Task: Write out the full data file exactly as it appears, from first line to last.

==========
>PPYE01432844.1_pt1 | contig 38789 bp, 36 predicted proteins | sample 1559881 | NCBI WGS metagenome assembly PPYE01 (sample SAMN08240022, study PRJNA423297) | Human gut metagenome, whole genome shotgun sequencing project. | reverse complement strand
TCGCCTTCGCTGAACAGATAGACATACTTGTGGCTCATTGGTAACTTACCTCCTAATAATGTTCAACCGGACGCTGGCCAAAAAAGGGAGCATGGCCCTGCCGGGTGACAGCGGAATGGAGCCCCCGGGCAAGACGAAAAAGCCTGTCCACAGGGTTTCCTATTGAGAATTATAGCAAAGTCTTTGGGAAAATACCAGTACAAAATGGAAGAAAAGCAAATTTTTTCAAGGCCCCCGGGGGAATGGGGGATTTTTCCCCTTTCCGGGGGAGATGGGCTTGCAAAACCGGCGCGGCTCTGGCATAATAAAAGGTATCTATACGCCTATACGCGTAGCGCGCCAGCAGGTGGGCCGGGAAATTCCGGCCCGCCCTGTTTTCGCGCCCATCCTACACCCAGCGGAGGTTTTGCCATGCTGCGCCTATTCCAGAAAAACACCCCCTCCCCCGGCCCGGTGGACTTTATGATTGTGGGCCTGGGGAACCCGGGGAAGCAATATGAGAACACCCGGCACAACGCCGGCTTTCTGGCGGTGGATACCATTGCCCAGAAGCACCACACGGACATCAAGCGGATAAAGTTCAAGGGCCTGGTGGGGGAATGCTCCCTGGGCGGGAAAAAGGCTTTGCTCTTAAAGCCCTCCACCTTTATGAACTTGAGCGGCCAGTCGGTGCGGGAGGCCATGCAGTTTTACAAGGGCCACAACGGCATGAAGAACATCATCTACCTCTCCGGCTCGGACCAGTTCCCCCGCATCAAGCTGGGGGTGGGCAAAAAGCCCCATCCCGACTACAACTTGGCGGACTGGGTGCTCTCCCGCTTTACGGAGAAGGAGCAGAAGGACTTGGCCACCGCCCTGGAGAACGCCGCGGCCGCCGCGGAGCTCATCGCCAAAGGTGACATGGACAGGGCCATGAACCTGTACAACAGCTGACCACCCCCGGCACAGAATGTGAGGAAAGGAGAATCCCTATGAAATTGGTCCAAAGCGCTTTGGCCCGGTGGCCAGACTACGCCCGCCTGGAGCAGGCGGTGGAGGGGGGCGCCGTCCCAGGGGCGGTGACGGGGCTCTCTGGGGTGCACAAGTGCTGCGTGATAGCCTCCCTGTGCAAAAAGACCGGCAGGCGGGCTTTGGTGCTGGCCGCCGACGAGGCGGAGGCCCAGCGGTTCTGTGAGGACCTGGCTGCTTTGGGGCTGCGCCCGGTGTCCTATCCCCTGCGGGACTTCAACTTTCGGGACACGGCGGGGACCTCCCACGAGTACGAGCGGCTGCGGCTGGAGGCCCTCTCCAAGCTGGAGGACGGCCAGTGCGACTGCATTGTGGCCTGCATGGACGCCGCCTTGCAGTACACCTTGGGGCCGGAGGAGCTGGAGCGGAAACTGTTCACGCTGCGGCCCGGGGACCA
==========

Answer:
>PPYE01432844.1_pt1 | contig 38789 bp, 36 predicted proteins | sample 1559881 | NCBI WGS metagenome assembly PPYE01 (sample SAMN08240022, study PRJNA423297) | Human gut metagenome, whole genome shotgun sequencing project. | reverse complement strand
TCGCCTTCGCTGAACAGATAGACATACTTGTGGCTCATTGGTAACTTACCTCCTAATAATGTTCAACCGGACGCTGGCCAAAAAAGGGAGCATGGCCCTGCCGGGTGACAGCGGAATGGAGCCCCCGGGCAAGACGAAAAAGCCTGTCCACAGGGTTTCCTATTGAGAATTATAGCAAAGTCTTTGGGAAAATACCAGTACAAAATGGAAGAAAAGCAAATTTTTTCAAGGCCCCCGGGGGAATGGGGGATTTTTCCCCTTTCCGGGGGAGATGGGCTTGCAAAACCGGCGCGGCTCTGGCATAATAAAAGGTATCTATACGCCTATACGCGTAGCGCGCCAGCAGGTGGGCCGGGAAATTCCGGCCCGCCCTGTTTTCGCGCCCATCCTACACCCAGCGGAGGTTTTGCCATGCTGCGCCTATTCCAGAAAAACACCCCCTCCCCCGGCCCGGTGGACTTTATGATTGTGGGCCTGGGGAACCCGGGGAAGCAATATGAGAACACCCGGCACAACGCCGGCTTTCTGGCGGTGGATACCATTGCCCAGAAGCACCACACGGACATCAAGCGGATAAAGTTCAAGGGCCTGGTGGGGGAATGCTCCCTGGGCGGGAAAAAGGCTTTGCTCTTAAAGCCCTCCACCTTTATGAACTTGAGCGGCCAGTCGGTGCGGGAGGCCATGCAGTTTTACAAGGGCCACAACGGCATGAAGAACATCATCTACCTCTCCGGCTCGGACCAGTTCCCCCGCATCAAGCTGGGGGTGGGCAAAAAGCCCCATCCCGACTACAACTTGGCGGACTGGGTGCTCTCCCGCTTTACGGAGAAGGAGCAGAAGGACTTGGCCACCGCCCTGGAGAACGCCGCGGCCGCCGCGGAGCTCATCGCCAAAGGTGACATGGACAGGGCCATGAACCTGTACAACAGCTGACCACCCCCGGCACAGAATGTGAGGAAAGGAGAATCCCTATGAAATTGGTCCAAAGCGCTTTGGCCCGGTGGCCAGACTACGCCCGCCTGGAGCAGGCGGTGGAGGGGGGCGCCGTCCCAGGGGCGGTGACGGGGCTCTCTGGGGTGCACAAGTGCTGCGTGATAGCCTCCCTGTGCAAAAAGACCGGCAGGCGGGCTTTGGTGCTGGCCGCCGACGAGGCGGAGGCCCAGCGGTTCTGTGAGGACCTGGCTGCTTTGGGGCTGCGCCCGGTGTCCTATCCCCTGCGGGACTTCAACTTTCGGGACACGGCGGGGACCTCCCACGAGTACGAGCGGCTGCGGCTGGAGGCCCTCTCCAAGCTGGAGGACGGCCAGTGCGACTGCATTGTGGCCTGCATGGACGCCGCCTTGCAGTACACCTTGGGGCCGGAGGAGCTGGAGCGGAAACTGTTCACGCTGCGGCCCGGGGACCA